This month we sit down with Bill Rose, President and CEO of the Kalamazoo Nature Center, as he talks about how he developed his approach to leadership.
Tell us how you got to where you are today (positions held, career shifts, etc)
I went to graduate school to work on my Ph.D. so I could follow an academic career path at a university. While completing my degree, I began to realize that I had a deep passion for conservation and environmental action. A friend of mine told me about a job opening as a plant ecologist with The Nature Conservancy that she thought I should apply for. She was right. I got the job and that started me down a path of working for nature and environmental private nonprofit organizations. While working as a plant ecologist, I began to discover a latent interest that I had in administrative and fundraising work. I started raising money so I could hire more people to do more work. When a job opening came up in The Nature Conservancy for a Regional Director position, I jumped at the chance. This gave me the opportunity to further my interest in the business and leadership side of nonprofit work. After a number of years in this position, an executive search firm contacted me about working for the Kalamazoo Nature Center. It looked like a perfect fit that would allow me to combine all the things that I had a passion for: nonprofit leadership in the area of environment/nature; opportunity to continuing applying my scientific training/education; and, be active in an educational organization.
What do you most love about the Kalamazoo community?
I love Kalamazoo for many reasons. It is a progressive and philanthropic community that embraces change which leads to so many good things for all people in our community. The cultural and natural features of this community bring richness and depth that is not often found in a community of our size. The institutions of higher learner present us with the challenge to stay fresh in our ideas about how our community continues to stay relevant.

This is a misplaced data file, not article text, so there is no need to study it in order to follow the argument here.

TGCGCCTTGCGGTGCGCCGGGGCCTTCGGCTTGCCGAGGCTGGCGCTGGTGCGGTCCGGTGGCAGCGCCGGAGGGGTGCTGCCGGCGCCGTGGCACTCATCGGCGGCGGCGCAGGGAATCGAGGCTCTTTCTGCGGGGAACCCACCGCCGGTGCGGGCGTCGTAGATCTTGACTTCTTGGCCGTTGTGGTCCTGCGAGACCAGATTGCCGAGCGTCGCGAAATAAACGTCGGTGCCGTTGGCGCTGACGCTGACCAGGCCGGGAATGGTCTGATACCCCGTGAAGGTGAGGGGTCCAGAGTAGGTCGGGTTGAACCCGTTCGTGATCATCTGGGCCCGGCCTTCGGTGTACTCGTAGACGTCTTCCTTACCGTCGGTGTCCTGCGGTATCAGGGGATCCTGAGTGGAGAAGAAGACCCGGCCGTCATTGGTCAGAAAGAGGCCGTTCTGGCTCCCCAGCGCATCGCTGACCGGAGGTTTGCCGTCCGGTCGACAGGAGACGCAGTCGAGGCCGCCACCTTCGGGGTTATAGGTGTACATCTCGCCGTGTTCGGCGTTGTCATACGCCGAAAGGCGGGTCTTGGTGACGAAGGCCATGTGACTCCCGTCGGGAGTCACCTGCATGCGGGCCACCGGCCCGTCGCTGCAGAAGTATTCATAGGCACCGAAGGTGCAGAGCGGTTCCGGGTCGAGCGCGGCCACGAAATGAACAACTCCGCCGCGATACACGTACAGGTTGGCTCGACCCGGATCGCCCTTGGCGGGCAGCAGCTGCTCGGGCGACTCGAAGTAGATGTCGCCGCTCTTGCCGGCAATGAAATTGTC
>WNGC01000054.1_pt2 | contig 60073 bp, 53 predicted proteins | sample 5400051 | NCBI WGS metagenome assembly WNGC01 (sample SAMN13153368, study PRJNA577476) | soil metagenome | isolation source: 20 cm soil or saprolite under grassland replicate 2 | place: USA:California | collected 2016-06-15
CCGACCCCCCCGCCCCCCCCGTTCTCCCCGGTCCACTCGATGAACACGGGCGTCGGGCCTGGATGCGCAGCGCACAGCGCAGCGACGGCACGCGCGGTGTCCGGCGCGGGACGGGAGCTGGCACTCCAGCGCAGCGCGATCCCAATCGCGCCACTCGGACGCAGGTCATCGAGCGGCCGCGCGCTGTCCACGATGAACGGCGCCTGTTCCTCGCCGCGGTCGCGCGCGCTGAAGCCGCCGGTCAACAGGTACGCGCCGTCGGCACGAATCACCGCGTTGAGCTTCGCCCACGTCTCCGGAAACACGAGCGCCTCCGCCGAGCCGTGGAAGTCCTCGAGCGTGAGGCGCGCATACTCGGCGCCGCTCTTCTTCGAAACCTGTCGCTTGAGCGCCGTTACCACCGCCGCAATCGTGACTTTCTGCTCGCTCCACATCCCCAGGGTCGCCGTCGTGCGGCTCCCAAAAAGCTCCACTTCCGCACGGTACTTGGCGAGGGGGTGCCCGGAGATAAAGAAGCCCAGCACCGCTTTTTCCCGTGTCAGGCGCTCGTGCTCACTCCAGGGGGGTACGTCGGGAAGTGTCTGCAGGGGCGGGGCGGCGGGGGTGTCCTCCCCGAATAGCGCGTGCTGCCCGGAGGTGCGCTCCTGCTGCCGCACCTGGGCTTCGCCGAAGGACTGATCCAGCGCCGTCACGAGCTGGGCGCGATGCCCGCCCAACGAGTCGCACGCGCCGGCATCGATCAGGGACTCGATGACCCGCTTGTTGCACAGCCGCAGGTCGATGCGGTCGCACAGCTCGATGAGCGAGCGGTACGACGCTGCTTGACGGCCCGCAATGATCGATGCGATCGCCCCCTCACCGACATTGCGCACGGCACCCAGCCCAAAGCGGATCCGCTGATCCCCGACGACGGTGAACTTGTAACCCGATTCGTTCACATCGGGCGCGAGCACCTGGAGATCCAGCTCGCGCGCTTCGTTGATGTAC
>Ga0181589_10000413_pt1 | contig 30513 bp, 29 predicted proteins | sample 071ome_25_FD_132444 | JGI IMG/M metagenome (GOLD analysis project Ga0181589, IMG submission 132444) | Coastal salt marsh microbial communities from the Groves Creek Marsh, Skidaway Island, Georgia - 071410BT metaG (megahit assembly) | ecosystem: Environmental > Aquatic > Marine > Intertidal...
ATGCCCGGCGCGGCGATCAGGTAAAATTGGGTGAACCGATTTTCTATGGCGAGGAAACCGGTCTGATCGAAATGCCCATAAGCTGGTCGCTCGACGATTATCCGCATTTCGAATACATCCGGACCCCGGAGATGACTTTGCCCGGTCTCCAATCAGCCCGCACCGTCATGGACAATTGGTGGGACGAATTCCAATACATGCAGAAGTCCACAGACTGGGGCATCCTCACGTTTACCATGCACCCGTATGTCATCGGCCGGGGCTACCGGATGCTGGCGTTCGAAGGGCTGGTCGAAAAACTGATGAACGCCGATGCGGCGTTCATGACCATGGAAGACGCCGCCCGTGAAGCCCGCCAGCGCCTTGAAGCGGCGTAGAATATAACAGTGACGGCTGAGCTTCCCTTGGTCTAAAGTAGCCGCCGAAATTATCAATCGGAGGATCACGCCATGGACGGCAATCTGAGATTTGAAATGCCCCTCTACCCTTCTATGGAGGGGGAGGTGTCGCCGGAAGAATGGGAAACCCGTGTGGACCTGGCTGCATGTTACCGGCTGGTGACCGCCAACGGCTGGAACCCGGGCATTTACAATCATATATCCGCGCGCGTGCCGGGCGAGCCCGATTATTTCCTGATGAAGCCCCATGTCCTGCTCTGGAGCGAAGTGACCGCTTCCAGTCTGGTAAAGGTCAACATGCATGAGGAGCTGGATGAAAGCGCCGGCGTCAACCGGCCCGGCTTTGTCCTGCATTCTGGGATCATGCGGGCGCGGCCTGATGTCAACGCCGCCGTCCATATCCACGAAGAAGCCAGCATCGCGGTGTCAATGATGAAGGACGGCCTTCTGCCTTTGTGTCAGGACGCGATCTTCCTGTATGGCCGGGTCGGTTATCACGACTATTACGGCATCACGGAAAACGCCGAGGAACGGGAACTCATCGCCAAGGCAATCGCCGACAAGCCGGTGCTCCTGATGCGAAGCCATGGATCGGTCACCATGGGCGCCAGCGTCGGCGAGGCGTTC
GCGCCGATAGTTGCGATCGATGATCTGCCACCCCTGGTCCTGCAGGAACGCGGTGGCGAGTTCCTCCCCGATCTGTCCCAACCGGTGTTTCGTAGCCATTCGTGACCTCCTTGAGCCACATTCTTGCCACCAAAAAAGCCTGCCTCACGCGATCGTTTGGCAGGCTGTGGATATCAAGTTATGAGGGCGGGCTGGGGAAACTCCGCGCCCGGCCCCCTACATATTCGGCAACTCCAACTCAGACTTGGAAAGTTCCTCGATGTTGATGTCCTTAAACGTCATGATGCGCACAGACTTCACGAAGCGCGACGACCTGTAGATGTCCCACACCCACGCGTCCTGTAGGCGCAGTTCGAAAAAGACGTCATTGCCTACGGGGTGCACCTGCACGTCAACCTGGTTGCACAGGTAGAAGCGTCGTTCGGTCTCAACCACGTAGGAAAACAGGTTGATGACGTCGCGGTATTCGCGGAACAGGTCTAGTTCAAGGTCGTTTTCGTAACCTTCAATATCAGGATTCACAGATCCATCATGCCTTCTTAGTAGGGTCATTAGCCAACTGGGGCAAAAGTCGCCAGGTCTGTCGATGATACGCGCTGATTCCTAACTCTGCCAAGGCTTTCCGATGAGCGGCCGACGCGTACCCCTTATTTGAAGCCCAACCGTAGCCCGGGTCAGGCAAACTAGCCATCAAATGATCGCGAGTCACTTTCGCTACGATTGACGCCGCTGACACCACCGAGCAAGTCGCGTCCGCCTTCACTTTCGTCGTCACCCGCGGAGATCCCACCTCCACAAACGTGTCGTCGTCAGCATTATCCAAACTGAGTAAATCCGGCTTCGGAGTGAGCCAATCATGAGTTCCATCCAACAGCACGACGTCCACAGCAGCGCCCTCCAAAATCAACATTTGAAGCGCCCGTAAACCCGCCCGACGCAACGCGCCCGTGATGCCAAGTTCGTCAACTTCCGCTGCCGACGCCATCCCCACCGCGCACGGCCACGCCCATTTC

What guides or principles do you rely most upon?
- Follow your passion.
- Have fun.
- Be a leader, not just an administrator.
- Define what the culture of your organization should be and continuously work to build that culture.
- Strive to exceed the “customer’s” expectations.
- Work toward constant quality improvements in every area of your organization.
- Society is constantly changing so you need to change too or you begin to fall behind
Who was one of your mentors and what do you carry with you from that relationship?
Bob Tower (retired from Tower Pinkster), he taught me to be a good fundraiser and helped me begin to develop my network of contacts. I learned how important it is to be a good listener.
What has been one of your biggest learning moments?
I attended the week long program on leadership at the Center for Creative Leadership in North Carolina in the mid-1980s where I learned many of the fundamentals of “leadership.” Another big aha moment came in the early 1990s when I attended Disney University’s program on high quality customer service where I learned the significance of establishing a positive culture in your organization.
What’s an average day like for you at work?
I’m constantly juggling a thousand balls while remaining focused on a few key strategic items.
What are the types of challenges/opportunities that keep you up at night?
Not much. I am really comfortable knowing that the Nature Center is a successful organization that can always do more but satisfied that we are making a difference.
How do you stay up-to-date on latest trends in your field?
Being engaged with professional support organizations locally and nationally. This includes: Meeting with peers; Constant continuing education; Staying up with the news, and; Always looking for ways to network.
What advice do you have for those wishing to have a long lasting career in the nonprofit sector?
Follow your passion, have fun and strive for a balanced life.
What do you geek?
For me that has changed over time. Now that I have adult children and grandchildren, on opposite coasts, I love to engage with them in any way that I can. I love to play on the water at our cottage.